NIgEL pRIcE, part 1
So what’s behind Nigel Price’s astonishing chord melody playing? Dario Cortese has been on a journey of discovery and is ready to reveal all.
This amazing British jazz guitarist astounds with his first video masterclass on chord melody.
to investigate the secret of his success we caught up with Nigel and asked him to shed some light on some of the grey areas of jazz guitar; the thinking behind it, so to speak. In this first instalment we will focus on Nigel’s approach on chord melody. With the aim of making things as simple as possible we kept everything in the key of c major and c minor and left you, dear reader, the task of transposing the concepts into other keys. to make the material as usable as possible, we concentrated on the most widely-used chord progression: II-V-I-VI.
In the examples you’ll also find the chords written out in two ways. The first way refers to what is actually been played and this is shown above the notation. the second way is shown bracketed between the tab and the score and refers to the basic chord progression on which the playing is built. the underlying story, if you like. this is done to stress how important it is to interpret the harmony instead of simply reading it. For instance, you’ll find that the basic chord is supposed to be Dm7 and Nigel plays a Dm11. or the simple chord is G7 and Nigel plays a G7#5#9. the way to understand this is to realise that the basic chords – the ones often found in songbooks such as the Real Books – usually represent the family of the chord and not the actual chord being played. Dm7 doesn’t necessarily mean that we need to play a Dm7; it means that we can play anything in the family of Dm7: like a Dm9, or Dm11, etc.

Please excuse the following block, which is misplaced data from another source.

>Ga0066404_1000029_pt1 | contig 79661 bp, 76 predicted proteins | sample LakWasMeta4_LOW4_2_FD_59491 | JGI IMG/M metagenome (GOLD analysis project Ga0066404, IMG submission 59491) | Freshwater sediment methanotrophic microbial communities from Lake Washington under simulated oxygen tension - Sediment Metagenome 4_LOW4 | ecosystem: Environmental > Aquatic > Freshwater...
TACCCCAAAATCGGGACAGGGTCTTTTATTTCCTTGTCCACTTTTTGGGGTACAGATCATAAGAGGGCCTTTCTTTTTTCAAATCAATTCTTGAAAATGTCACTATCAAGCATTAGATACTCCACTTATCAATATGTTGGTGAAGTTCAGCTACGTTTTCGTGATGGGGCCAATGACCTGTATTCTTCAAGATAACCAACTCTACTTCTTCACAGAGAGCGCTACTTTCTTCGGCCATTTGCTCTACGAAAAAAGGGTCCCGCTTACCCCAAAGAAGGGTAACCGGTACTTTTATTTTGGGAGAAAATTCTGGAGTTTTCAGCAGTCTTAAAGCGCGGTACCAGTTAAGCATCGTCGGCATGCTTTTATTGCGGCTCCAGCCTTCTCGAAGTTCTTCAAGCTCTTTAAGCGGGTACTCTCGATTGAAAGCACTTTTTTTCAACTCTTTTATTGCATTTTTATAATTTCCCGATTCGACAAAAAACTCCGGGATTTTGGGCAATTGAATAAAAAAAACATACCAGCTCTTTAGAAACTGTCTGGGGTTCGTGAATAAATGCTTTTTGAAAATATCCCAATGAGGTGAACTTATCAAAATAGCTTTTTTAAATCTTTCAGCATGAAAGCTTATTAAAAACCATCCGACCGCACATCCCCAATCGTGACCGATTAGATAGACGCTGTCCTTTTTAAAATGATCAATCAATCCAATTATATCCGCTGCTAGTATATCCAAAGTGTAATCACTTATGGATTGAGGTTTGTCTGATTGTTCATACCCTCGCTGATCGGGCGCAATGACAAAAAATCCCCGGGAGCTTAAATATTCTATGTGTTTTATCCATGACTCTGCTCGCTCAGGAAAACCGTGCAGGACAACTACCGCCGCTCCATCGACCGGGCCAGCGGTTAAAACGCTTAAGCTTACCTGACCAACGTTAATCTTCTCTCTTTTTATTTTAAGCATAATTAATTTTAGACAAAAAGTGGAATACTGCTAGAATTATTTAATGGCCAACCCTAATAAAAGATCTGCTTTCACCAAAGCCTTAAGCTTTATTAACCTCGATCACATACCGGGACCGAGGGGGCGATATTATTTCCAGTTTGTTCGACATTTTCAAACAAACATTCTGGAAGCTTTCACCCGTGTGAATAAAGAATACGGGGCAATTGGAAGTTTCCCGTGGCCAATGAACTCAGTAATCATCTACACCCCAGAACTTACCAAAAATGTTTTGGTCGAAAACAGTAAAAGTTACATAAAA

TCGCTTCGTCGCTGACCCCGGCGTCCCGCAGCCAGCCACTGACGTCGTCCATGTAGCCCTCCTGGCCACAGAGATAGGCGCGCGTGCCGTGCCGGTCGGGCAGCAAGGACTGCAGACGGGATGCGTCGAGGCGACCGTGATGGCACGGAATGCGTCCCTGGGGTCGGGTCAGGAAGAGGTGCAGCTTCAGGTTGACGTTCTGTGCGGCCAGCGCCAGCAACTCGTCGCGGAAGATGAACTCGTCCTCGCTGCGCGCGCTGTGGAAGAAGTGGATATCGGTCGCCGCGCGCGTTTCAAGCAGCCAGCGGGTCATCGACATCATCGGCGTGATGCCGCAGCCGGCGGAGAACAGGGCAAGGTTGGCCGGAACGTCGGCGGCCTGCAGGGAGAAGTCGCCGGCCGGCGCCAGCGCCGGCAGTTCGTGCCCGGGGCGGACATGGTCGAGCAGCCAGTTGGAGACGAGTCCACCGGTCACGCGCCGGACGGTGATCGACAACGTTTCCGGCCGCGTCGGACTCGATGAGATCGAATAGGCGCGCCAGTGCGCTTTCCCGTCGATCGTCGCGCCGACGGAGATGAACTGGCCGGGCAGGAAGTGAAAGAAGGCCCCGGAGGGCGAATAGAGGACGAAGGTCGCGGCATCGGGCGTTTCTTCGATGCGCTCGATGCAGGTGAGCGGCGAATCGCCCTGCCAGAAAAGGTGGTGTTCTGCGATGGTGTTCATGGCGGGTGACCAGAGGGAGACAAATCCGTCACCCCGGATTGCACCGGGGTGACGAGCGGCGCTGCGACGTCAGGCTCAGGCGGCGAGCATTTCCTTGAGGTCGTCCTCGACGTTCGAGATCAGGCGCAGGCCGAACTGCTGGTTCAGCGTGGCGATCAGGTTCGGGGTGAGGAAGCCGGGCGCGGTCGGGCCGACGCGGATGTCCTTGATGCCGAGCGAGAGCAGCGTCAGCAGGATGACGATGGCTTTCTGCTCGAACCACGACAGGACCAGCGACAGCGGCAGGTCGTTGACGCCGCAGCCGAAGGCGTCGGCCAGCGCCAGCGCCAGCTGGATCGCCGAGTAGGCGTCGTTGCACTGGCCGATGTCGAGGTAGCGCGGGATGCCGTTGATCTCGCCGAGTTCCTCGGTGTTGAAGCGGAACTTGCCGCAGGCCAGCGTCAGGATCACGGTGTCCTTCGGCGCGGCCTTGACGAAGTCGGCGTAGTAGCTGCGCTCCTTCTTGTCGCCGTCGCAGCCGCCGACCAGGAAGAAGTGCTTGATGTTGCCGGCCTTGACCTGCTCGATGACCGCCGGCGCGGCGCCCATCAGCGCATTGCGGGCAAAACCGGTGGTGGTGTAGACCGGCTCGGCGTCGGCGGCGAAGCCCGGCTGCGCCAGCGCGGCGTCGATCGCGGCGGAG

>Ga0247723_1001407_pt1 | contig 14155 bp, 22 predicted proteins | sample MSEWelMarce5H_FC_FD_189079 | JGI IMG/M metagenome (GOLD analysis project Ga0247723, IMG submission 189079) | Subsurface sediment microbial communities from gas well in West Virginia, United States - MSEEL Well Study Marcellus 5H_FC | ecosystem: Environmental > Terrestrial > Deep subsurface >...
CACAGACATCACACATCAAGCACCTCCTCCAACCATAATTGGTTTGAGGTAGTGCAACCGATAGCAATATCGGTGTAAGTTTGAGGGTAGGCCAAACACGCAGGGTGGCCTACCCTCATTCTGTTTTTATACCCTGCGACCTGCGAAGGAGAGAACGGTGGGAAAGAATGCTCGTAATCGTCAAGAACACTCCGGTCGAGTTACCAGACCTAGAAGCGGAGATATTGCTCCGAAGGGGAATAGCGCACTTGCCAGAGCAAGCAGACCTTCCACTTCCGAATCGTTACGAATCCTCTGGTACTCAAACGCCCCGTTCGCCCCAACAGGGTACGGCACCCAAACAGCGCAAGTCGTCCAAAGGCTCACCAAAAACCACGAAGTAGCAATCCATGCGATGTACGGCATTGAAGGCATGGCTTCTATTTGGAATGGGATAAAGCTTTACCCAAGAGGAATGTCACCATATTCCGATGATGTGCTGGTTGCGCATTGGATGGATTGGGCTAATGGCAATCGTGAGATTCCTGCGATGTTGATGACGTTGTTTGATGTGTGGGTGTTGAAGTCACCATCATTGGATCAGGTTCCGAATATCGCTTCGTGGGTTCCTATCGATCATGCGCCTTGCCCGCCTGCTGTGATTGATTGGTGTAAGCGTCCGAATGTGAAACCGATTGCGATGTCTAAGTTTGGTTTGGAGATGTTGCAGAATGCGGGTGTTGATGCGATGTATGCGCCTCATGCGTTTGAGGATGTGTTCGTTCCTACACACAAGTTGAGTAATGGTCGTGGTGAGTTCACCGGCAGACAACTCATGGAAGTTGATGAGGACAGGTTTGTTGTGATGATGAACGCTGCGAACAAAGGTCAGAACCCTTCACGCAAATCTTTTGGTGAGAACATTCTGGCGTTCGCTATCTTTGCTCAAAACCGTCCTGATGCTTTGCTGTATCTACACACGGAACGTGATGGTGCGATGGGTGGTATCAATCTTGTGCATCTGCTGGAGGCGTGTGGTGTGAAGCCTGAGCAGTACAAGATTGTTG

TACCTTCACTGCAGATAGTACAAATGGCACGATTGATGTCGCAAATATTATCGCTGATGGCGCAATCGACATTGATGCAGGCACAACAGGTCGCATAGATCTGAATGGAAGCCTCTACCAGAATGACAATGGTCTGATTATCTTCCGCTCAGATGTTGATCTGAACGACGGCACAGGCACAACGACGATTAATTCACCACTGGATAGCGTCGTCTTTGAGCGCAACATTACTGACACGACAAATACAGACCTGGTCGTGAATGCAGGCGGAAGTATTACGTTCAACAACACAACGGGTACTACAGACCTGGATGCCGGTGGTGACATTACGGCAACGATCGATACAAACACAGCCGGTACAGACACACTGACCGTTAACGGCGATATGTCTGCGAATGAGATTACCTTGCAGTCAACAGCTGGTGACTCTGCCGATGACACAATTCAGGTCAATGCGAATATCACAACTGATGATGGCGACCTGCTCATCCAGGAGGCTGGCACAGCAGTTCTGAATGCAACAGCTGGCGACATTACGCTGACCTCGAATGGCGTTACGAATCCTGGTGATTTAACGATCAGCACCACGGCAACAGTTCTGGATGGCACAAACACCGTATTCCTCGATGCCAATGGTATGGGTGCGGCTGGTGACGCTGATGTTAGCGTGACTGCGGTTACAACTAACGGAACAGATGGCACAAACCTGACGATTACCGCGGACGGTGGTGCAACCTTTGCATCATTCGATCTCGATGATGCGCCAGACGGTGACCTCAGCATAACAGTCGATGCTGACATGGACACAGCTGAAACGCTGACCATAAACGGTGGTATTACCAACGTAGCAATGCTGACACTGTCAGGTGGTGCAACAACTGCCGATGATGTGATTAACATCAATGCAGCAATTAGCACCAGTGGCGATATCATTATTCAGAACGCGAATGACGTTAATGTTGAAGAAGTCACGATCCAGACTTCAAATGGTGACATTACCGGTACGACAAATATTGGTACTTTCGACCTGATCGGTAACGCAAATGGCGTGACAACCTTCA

So how do we learn chord melody? What are the various steps? Nigel uses a very simple system that provides a clear path to master this playing style.
It starts by organising the chords according to their melody note. Have a look at Examples 1 and 4 and you’ll see how Nigel is able to go through a chord progression, keeping whenever possible the same melody note. this is a tremendously useful skill to have and a very piano-like way to play guitar. the next step would be to start moving those chords in a simple ascending or descending melody like Nigel does in examples 2 and 5.
How well we master these first two steps determine how free we feel in creating and improvising chord melodies. Once we’ve built this solid foundation the next step would be to start using these chords to create melodies. this can be done improvising, like Nigel wonderfully demonstrates in examples 3 and 6, or even arranging some famous melodies.
I do hope you enjoy this series as there’s so much great stuff here, whether you’re a jazz player or you simply want to try new ideas. Join me next month when we’ll look at more great concepts from Nigel’s playing.
His style is characterised by a mastery of the blues side of the jazz tradition.
Nigel Price: one of the UK’s finest jazz improvisers